top of page

Joining the Southern dove hunters

It’s now the middle of September, and I’ve been dove hunting just once.

The year will end, and I still will have been dove hunting just once.

You see, I’m like a lot of dove hunters. I go out into the fields on opening morning, and I don’t go again. College football takes up the rest of my fall Saturdays.

But I look forward to that opening morning and have since I was a child.

The weeks surrounding Labor Day always meant four things at my house when I was growing up — the start of school, the start of football season, the start of dove season and my birthday (Sept. 2).

I don’t do much to celebrate my birthday these days (I’ve grown too old for that), but I cherish the start of football season and, though I now go only once, I enjoy the start of dove season. Though the temperatures are still hot, these events signal that fall is coming. They’re a part of the rhythm of my life.

I almost overdid it in those final days of August and first days of September. Too many events, too little sleep. Anxious to see an actual football game, I went out to War Memorial Stadium in Little Rock on the evenings of Monday, Aug. 30, and Tuesday, Aug. 31, to watch high school contests. On Wednesday, Sept. 1, I made the trip to Gene Lockwood’s in west Little Rock to buy shotgun shells and my hunting license. Hunting season was approaching.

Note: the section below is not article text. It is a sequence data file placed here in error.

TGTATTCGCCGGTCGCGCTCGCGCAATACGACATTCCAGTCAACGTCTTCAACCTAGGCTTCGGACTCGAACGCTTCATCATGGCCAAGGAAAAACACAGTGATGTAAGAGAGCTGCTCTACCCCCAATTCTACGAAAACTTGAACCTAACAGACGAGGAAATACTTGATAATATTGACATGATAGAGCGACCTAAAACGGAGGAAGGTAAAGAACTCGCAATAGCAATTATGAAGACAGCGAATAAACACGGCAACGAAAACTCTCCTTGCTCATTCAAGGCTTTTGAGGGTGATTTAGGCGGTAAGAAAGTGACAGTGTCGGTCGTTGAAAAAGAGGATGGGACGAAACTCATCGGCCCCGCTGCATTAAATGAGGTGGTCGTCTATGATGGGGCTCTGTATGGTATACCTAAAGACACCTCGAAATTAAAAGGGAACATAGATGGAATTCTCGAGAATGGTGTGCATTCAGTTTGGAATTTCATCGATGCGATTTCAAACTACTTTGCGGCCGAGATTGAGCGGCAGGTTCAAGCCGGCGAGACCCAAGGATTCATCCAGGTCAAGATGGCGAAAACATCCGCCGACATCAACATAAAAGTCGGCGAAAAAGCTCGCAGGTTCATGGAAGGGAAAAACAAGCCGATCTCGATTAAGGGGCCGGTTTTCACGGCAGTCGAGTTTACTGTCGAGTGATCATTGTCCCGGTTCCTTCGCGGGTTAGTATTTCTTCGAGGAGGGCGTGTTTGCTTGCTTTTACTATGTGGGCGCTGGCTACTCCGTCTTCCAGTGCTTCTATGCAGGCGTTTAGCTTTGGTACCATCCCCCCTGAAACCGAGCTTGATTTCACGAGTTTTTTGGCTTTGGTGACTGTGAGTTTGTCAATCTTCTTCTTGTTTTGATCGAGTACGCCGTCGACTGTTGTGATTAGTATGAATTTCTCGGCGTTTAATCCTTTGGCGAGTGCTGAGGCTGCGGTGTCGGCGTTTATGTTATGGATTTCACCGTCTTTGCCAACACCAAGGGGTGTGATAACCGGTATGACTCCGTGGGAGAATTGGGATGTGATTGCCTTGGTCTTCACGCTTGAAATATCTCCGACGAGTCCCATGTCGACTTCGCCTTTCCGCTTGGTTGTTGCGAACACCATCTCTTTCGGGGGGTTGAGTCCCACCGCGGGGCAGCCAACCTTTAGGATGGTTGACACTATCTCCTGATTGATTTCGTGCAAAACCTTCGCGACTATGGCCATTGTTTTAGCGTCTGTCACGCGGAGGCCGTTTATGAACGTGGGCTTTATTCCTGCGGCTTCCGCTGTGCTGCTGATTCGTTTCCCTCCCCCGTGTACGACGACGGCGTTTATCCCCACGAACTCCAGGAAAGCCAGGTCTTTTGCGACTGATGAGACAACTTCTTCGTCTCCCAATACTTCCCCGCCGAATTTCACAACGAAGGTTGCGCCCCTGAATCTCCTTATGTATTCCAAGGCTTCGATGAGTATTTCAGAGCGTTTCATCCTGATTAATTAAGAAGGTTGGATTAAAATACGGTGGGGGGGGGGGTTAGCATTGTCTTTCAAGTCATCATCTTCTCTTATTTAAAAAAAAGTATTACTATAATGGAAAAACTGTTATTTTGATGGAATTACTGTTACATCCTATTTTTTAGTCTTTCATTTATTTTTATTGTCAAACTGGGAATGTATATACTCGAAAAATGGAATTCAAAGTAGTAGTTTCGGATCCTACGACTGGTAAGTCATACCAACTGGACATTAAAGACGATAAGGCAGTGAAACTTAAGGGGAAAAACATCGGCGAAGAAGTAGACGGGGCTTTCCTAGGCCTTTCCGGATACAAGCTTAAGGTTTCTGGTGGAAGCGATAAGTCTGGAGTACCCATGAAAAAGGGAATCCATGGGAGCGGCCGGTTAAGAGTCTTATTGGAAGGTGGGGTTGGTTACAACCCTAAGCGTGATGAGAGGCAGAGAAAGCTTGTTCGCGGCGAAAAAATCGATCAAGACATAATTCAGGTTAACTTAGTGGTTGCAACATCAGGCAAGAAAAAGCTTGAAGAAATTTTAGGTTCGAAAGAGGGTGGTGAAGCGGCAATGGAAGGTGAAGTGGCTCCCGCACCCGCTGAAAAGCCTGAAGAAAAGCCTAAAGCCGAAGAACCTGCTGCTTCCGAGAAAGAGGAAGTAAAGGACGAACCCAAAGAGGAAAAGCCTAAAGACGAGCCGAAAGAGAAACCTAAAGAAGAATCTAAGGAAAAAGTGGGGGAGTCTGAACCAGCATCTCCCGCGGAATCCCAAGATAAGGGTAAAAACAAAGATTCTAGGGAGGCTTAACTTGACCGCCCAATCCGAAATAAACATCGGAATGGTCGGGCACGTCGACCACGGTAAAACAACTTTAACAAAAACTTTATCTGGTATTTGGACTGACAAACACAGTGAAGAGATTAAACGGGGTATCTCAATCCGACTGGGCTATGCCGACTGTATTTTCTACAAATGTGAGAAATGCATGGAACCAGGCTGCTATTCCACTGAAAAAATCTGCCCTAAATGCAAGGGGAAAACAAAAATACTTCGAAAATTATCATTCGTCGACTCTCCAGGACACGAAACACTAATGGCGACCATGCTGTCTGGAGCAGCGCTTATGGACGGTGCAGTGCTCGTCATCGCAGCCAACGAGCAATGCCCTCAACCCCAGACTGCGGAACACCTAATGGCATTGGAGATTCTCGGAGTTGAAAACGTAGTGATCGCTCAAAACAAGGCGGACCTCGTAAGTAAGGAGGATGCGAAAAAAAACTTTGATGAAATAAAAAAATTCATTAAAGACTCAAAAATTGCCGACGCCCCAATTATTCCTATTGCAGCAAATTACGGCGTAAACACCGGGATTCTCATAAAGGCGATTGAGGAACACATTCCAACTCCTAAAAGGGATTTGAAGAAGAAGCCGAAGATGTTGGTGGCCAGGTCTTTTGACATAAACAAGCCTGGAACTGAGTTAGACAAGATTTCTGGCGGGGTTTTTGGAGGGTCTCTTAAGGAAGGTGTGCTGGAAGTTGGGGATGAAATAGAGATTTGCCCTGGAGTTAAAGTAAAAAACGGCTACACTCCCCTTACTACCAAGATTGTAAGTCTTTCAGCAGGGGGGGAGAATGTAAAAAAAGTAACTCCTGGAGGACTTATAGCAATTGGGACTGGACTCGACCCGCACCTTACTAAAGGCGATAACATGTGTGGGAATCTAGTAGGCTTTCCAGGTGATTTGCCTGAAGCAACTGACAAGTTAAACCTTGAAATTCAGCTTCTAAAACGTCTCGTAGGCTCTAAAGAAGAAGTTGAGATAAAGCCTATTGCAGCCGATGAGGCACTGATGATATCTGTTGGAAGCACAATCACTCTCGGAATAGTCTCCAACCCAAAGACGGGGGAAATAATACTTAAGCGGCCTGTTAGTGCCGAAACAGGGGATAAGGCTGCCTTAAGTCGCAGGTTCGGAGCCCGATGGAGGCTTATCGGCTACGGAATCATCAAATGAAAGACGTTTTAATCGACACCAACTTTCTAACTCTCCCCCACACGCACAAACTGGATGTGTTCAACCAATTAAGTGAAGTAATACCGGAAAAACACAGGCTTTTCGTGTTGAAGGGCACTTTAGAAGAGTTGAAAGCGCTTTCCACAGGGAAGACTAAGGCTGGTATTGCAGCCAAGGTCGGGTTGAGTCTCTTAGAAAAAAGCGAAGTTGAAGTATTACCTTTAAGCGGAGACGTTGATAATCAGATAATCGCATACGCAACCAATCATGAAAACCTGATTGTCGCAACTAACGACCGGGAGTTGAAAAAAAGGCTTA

My birthday fell on a Thursday, and that was the night of Ouachita’s first game of the season. I began my 29th season of doing Ouachita’s football play by play on the radio, signed off the postgame show at 10:35 p.m., left the press box at 11 p.m., had a late dinner while sitting in the parking lot of the McDonald’s in Malvern and got home at 12:30 a.m. But after a long day of work, I was back at War Memorial Stadium that Friday night to watch the Salt Bowl between Benton and Bryant. From there, it was off to KARN-FM to co-host the high school scoreboard show from 10 p.m. until midnight. I was in bed shortly after 12:30 a.m.

The 4 a.m. alarm certainly came quickly. Still, I bounded from the bed, anxious to make the familiar drive to see my friends at the Piney Creek Duck Club in Monroe. Wiley, Steve, Don, Mickey, Rex, Art, Tom and the rest of the dove hunting regulars would be waiting on me.

Yes, there’s another Rex who hunts there. We also duck hunt together on occasion. They call us the Rex Who Cooks (that would be Rex Johnson, a great breakfast cook) and the Rex Who Eats (that would be me).